Caffeine use disorder has recently been added to the DSM
    (1 vote)
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  • hopper cool style avatar for user HawkeHPP
    What is the difference between "substance use" and "substance abuse" ?
    (3 votes)
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  • blobby green style avatar for user DRO93
    Could someone elaborate on how withdrawal can be dangerous? Like in the case of an alcoholic It makes sense the body has become accustomed to the alcohol but what happens to your body that can kill you if you abruptly stop drinking?
    (2 votes)
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  • purple pi purple style avatar for user Priya
    which drugs have dangerous withdrawal symptoms? what are they?
    (2 votes)
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  • leaf green style avatar for user Karl Kramer
    personally, I have never associated the term withdrawal with the effects of toxins leaving the body (at least not in the same way I associate the term intoxication with toxins entering the body). Is there another, more specific, term that can be used to signify the relatively immediate exiting (expulsion / excretion) of toxins from the human body? The only terms that come to mind are "to come down" or "to sober up."
    - many thanks
    (1 vote)
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    • orange juice squid orange style avatar for user Paul Norwood
      withdrawal isn't a direct effect of toxins leaving the body so if the video said that it's an error (I don't remember hearing that, but I may well have missed it). Whether or not you take another dose, your body is busy excreting the toxin (say, the caffeine in coffee, of which I drink a lot). So when I drink my third cup of coffee at eleven AM and when I finally reach the state of no caffeine at eleven PM, my body has been excreting the whole time at possibly the same rate, but I wouldn't actually get withdrawal symptoms until the substance is gone. The only direct effect of caffeine leaving the body is peeing more, and possible dehydration as a result. :)
      (1 vote)

Video transcript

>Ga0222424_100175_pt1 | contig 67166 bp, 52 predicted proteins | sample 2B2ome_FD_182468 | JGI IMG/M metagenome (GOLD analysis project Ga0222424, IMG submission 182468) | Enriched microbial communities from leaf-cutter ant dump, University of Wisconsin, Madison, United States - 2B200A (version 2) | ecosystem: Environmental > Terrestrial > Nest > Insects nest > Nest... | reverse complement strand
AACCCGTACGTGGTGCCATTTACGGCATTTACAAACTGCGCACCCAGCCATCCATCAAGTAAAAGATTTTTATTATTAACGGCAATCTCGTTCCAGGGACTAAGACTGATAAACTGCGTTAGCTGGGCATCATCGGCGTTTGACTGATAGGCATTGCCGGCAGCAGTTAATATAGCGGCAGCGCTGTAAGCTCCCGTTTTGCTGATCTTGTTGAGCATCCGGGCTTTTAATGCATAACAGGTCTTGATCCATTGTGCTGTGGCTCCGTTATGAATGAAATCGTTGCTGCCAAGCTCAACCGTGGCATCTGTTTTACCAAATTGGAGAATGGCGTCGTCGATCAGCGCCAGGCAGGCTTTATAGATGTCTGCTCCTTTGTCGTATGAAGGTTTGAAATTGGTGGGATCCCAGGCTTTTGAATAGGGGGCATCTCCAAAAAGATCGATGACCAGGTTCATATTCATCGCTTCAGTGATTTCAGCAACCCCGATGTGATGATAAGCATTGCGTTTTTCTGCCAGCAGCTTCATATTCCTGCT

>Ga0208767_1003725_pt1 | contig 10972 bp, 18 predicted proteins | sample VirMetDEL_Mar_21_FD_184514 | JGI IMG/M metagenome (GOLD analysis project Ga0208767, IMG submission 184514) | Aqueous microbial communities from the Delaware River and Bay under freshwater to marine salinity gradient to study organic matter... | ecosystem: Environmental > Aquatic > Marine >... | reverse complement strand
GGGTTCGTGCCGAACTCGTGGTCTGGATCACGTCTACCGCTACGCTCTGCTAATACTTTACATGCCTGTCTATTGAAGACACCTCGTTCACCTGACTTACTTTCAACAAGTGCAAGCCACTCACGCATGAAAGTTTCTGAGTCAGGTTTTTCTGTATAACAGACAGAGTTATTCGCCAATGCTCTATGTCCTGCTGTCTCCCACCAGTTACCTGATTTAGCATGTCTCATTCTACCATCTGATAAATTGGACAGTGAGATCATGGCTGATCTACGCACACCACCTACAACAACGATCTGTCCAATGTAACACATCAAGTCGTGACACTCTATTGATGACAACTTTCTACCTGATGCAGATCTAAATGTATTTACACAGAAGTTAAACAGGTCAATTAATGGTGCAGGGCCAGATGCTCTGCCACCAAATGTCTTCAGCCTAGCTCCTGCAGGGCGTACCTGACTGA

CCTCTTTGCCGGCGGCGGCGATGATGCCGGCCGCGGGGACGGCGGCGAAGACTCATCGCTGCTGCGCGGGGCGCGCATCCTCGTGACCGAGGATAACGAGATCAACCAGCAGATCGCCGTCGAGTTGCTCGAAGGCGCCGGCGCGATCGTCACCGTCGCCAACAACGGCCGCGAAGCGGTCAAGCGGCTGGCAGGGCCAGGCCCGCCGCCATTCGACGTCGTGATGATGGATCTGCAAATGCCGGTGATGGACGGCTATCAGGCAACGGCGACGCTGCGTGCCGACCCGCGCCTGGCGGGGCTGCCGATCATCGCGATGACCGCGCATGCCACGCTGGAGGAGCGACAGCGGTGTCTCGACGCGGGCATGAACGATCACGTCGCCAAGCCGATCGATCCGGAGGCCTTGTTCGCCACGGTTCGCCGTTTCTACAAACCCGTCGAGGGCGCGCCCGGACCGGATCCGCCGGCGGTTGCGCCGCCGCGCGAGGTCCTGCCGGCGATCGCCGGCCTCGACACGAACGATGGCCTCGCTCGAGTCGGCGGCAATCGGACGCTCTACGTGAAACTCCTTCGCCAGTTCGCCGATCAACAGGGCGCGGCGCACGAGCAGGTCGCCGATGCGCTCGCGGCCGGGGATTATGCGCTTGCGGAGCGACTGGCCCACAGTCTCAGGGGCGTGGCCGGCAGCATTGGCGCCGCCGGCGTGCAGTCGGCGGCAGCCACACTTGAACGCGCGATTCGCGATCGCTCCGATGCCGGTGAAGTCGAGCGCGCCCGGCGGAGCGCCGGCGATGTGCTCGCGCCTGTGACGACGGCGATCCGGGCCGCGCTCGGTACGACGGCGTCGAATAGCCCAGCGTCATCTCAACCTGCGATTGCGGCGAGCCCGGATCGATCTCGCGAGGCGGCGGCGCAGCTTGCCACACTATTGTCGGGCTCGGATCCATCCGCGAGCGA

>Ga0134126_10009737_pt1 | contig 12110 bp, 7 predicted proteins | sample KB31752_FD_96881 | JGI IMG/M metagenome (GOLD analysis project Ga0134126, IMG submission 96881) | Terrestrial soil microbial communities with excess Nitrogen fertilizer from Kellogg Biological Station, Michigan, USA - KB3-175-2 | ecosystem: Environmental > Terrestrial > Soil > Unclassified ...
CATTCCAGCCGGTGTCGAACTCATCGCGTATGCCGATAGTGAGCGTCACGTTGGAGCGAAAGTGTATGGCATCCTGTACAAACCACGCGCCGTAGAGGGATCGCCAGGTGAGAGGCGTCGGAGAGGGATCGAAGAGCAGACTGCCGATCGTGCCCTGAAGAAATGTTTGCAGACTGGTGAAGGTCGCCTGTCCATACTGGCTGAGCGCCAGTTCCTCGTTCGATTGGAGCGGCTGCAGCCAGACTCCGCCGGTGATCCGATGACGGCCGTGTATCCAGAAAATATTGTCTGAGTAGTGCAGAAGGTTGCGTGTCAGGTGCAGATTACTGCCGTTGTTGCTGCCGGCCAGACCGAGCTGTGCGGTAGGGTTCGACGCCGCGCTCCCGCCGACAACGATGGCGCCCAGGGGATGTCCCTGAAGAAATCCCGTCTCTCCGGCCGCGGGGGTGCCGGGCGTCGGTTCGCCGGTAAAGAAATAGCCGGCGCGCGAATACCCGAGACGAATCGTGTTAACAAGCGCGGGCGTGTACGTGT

- [Voiceover] Let's consider drugs. I'm also going to call them substances. And as you know, there's a whole bunch of different drugs and substances that people use. Some of the most common ones include alcohol and tobacco. But also there's a range of other ones including cannabis, opioids. That includes things like heroin. Also things like stimulants. And that includes things like cocaine and amphetamines. And a whole bunch of other things including hallucinogens. And that includes things like LSD, inhalants, hypnotics, sedatives and other things. And let us not also forget one of the most commonly used substances, which is caffeine. Commonly found in your mug of coffee or tea. So when we look at drugs; when we consider drugs there's several things that we have to also kind of look at. So we have to consider what happens when drugs enter the body and also what happens when they exit. And these are two different processes. The first process when the drug actually goes into a human body, we can actually call this "intoxication." And that's when the drug exerts its effect on somebody. When it goes into their body. And if it exits after a period of prolonged use, we may experience something called "withdrawal." So what are we talking about when we mention intoxication? We're talking about both the behavioral and psychological effects of the drug on the person. And these can be very much drug specific. So can we think of some examples of intoxication? Well, let me give you a couple examples. When we're "drunk," that's an example of intoxication with alcohol. Or when we describe somebody as being "high" that again is a lay, colloquial way of describing what someone is intoxicated with another substance. Which may be something like cocaine or heroin, for example. So what about when a substance actually exits a person? Well withdrawal happens when we stop a substance. Stop taking a substance after having taken it for a prolonged period of time. And what happens there is that we get withdrawal symptoms. Symptoms of stopping the drug. And these symptoms can make us feel quite sick or ill. And in some cases can be quite dangerous or potentially fatal depending on the drug. And when I say "drug" I should also say "substance" here. That's a more formal way of referring to it. And both intoxication and withdrawal, the effects really vary on the precise drug or substance that we're using. But let us also think about drugs, or the substances, in a different way. Let us think about them on their effects on the human brain. Well we know these substances can actually result in a whole heap of other conditions. Because they can result in something called "substance-induced disorders." So these are conditions that are actually caused by substances. And these are conditions that could be substance-induced mood disorders. Disorders of mood, either experiencing moods that are too high, like mania, or moods that are low like depression. Disorders related to anxiety, sleep, sexual function. We may also get problems with something called "psychosis;" which is a loss of contact with reality. And that's where people can hear voices, or see things, or become very paranoid. Now when these drugs affect the brain, something completely different may also happen. We can actually have the development of a "substance use disorder." Now, not everyone that uses a substance develops a substance use disorder. Which basically implies that when they use this drug, the way that they're using the substance or the drug, is causing them a real degree of impairment. It's really affecting the way that they function in their life. Whether that's at school, work, or home, their drug use is really impairing. Now let us talk about substance use disorder a little further. Because when we talk about substance use disorder, the main issue that we are looking at is that there is a problem here. There is a problem with their substance use. And, again, not everybody that drinks alcohol or smokes cigarettes, or uses other substances, not everybody has a substance use disorder. But, some people do. So let's have a closer look at this. So how do we know they have a substance use disorder? One of the ways that we can find out is by looking at their use. And it's really important factors that we need to consider here. Are they using increasingly large amounts? Are they experiencing increasing craving or strong desires to use? Are they spending more and more of their time recovering from or trying to get the substances? Are they failing to try in cut back or cut down? And also feeding into this use issue, are they experiencing problems related to their obligations at work? At school? At home? If these things are appearing that really does suggest that maybe there's a problem, and maybe they have a substance use disorder. A second factor that we look at apart from use is the presence of something we talked about earlier and that was the presence of withdrawal. Now this is something that happens after you stop using the drug after prolonged or sustained use and you get-- you can feel pretty sick or unwell, with different symptoms depending on whatever drug that you're using after having stopped the drug. And this really also suggests that physiologically that you're dependent on the drug. Your body's dependent on the drug. And withdrawal can be dangerous. For example, alcohol withdrawal. You can get seizures potentially and die. And withdrawal symptoms are specific to their substance. So again, the presence of withdrawal suggests that you have a problem. Finally, the last thing I want to mention is the presence of something called "tolerance." And what tolerance is, let me graph it out for you. If this is the effect and this is the dose, the effect, the effect of the drug decreases with subsequent doses. Your body adapts to or builds a tolerance to the substance. So what people do in order to overcome this tolerance is they tend to keep increasing the dose, or the amount, of the substance that they use in order to achieve the same level of intoxication. So as we can see, the way that people are using and the problems that they're encountering with the substance, development of withdrawal symptoms and the development of tolerance all suggest that we have a problem. And actually just having a couple of these such as craving, or withdrawal, or having using increasing amounts, not being able to cut down, is enough for us to be able to diagnose a substance use disorder. And there's different severities of substance use disorder, from mild, moderate to severe. The one caveat I would say is that caffeine, of all the drugs that I've mentioned, with caffeine we cannot develop a substance use disorder according to the current criteria. Now that may be an arbitrary thing but I just want you to know that.